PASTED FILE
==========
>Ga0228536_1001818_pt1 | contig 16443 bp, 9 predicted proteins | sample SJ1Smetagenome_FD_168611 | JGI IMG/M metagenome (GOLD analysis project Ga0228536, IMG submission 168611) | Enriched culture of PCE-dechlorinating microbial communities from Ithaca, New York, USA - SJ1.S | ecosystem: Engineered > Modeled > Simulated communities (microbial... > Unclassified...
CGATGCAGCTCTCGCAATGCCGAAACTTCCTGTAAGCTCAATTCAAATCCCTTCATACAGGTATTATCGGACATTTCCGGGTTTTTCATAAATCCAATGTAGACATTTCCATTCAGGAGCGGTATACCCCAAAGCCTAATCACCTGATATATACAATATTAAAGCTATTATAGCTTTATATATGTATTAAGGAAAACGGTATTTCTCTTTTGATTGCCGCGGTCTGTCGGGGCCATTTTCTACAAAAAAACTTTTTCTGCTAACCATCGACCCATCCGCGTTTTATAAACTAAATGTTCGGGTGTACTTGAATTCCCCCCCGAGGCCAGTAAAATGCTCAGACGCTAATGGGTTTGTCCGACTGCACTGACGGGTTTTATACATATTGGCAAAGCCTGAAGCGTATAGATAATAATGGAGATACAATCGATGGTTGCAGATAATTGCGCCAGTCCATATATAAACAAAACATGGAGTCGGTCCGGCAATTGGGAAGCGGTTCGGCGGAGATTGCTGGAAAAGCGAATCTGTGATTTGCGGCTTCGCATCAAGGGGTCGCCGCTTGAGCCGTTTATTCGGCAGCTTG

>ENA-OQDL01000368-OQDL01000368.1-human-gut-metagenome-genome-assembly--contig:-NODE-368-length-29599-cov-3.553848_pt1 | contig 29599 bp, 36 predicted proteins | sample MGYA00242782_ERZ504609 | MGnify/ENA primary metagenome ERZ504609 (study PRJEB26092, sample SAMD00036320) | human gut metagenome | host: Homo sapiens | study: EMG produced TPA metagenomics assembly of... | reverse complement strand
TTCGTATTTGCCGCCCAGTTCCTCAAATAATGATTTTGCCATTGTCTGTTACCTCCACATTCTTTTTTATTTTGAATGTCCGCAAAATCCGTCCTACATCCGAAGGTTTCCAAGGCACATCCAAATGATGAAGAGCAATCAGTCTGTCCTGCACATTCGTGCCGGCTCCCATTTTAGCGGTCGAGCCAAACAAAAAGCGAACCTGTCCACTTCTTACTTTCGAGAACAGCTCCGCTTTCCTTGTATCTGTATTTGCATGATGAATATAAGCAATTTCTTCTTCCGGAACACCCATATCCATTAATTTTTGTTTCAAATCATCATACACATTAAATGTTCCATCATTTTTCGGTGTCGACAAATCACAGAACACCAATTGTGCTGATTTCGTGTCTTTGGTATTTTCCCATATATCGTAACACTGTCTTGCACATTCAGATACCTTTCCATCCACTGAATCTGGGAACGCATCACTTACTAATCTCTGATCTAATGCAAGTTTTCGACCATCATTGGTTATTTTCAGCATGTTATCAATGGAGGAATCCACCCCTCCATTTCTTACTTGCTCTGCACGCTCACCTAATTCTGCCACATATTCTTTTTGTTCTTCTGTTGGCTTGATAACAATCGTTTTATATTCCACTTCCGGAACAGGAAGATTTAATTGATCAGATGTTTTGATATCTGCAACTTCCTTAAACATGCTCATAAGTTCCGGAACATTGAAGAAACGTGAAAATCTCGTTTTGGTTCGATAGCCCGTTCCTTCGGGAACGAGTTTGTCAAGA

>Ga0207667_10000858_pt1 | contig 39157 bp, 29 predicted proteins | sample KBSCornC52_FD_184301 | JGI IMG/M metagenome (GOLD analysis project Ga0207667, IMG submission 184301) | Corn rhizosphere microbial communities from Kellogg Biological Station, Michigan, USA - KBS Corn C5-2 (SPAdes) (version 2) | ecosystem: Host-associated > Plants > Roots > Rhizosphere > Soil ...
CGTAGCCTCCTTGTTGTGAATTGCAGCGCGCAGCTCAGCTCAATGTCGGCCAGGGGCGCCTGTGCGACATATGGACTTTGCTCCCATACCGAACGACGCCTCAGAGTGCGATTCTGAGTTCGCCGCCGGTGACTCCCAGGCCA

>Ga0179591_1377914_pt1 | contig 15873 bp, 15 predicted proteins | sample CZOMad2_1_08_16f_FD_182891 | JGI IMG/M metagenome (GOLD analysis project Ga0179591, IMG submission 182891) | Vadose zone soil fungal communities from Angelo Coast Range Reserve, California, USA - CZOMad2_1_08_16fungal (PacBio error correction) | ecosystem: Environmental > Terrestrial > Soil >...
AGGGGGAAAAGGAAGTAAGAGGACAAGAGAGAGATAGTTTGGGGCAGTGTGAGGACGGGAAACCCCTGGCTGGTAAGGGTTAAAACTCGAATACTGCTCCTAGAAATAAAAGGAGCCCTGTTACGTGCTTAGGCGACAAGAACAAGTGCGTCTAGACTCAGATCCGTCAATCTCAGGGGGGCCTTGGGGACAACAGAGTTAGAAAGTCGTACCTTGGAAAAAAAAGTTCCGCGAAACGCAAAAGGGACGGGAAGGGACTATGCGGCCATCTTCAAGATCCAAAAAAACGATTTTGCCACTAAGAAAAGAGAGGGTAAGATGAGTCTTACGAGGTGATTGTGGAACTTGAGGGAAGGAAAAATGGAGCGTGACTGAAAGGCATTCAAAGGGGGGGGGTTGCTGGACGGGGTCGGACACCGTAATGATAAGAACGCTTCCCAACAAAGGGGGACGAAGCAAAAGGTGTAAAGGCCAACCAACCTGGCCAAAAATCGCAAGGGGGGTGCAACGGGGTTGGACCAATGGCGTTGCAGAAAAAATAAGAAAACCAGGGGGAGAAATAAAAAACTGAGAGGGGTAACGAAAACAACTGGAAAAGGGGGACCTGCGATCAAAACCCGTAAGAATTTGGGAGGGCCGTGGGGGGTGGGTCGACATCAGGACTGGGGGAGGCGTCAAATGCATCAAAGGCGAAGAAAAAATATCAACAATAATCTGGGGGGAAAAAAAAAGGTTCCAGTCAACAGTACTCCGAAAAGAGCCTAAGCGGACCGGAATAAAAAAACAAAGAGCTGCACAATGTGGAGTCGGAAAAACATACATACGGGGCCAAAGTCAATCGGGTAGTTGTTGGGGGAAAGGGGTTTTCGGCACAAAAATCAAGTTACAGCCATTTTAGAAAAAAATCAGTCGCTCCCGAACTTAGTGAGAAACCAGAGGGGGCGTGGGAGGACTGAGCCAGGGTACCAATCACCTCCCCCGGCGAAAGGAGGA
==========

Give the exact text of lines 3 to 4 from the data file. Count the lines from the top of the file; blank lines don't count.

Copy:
>ENA-OQDL01000368-OQDL01000368.1-human-gut-metagenome-genome-assembly--contig:-NODE-368-length-29599-cov-3.553848_pt1 | contig 29599 bp, 36 predicted proteins | sample MGYA00242782_ERZ504609 | MGnify/ENA primary metagenome ERZ504609 (study PRJEB26092, sample SAMD00036320) | human gut metagenome | host: Homo sapiens | study: EMG produced TPA metagenomics assembly of... | reverse complement strand
TTCGTATTTGCCGCCCAGTTCCTCAAATAATGATTTTGCCATTGTCTGTTACCTCCACATTCTTTTTTATTTTGAATGTCCGCAAAATCCGTCCTACATCCGAAGGTTTCCAAGGCACATCCAAATGATGAAGAGCAATCAGTCTGTCCTGCACATTCGTGCCGGCTCCCATTTTAGCGGTCGAGCCAAACAAAAAGCGAACCTGTCCACTTCTTACTTTCGAGAACAGCTCCGCTTTCCTTGTATCTGTATTTGCATGATGAATATAAGCAATTTCTTCTTCCGGAACACCCATATCCATTAATTTTTGTTTCAAATCATCATACACATTAAATGTTCCATCATTTTTCGGTGTCGACAAATCACAGAACACCAATTGTGCTGATTTCGTGTCTTTGGTATTTTCCCATATATCGTAACACTGTCTTGCACATTCAGATACCTTTCCATCCACTGAATCTGGGAACGCATCACTTACTAATCTCTGATCTAATGCAAGTTTTCGACCATCATTGGTTATTTTCAGCATGTTATCAATGGAGGAATCCACCCCTCCATTTCTTACTTGCTCTGCACGCTCACCTAATTCTGCCACATATTCTTTTTGTTCTTCTGTTGGCTTGATAACAATCGTTTTATATTCCACTTCCGGAACAGGAAGATTTAATTGATCAGATGTTTTGATATCTGCAACTTCCTTAAACATGCTCATAAGTTCCGGAACATTGAAGAAACGTGAAAATCTCGTTTTGGTTCGATAGCCCGTTCCTTCGGGAACGAGTTTGTCAAGA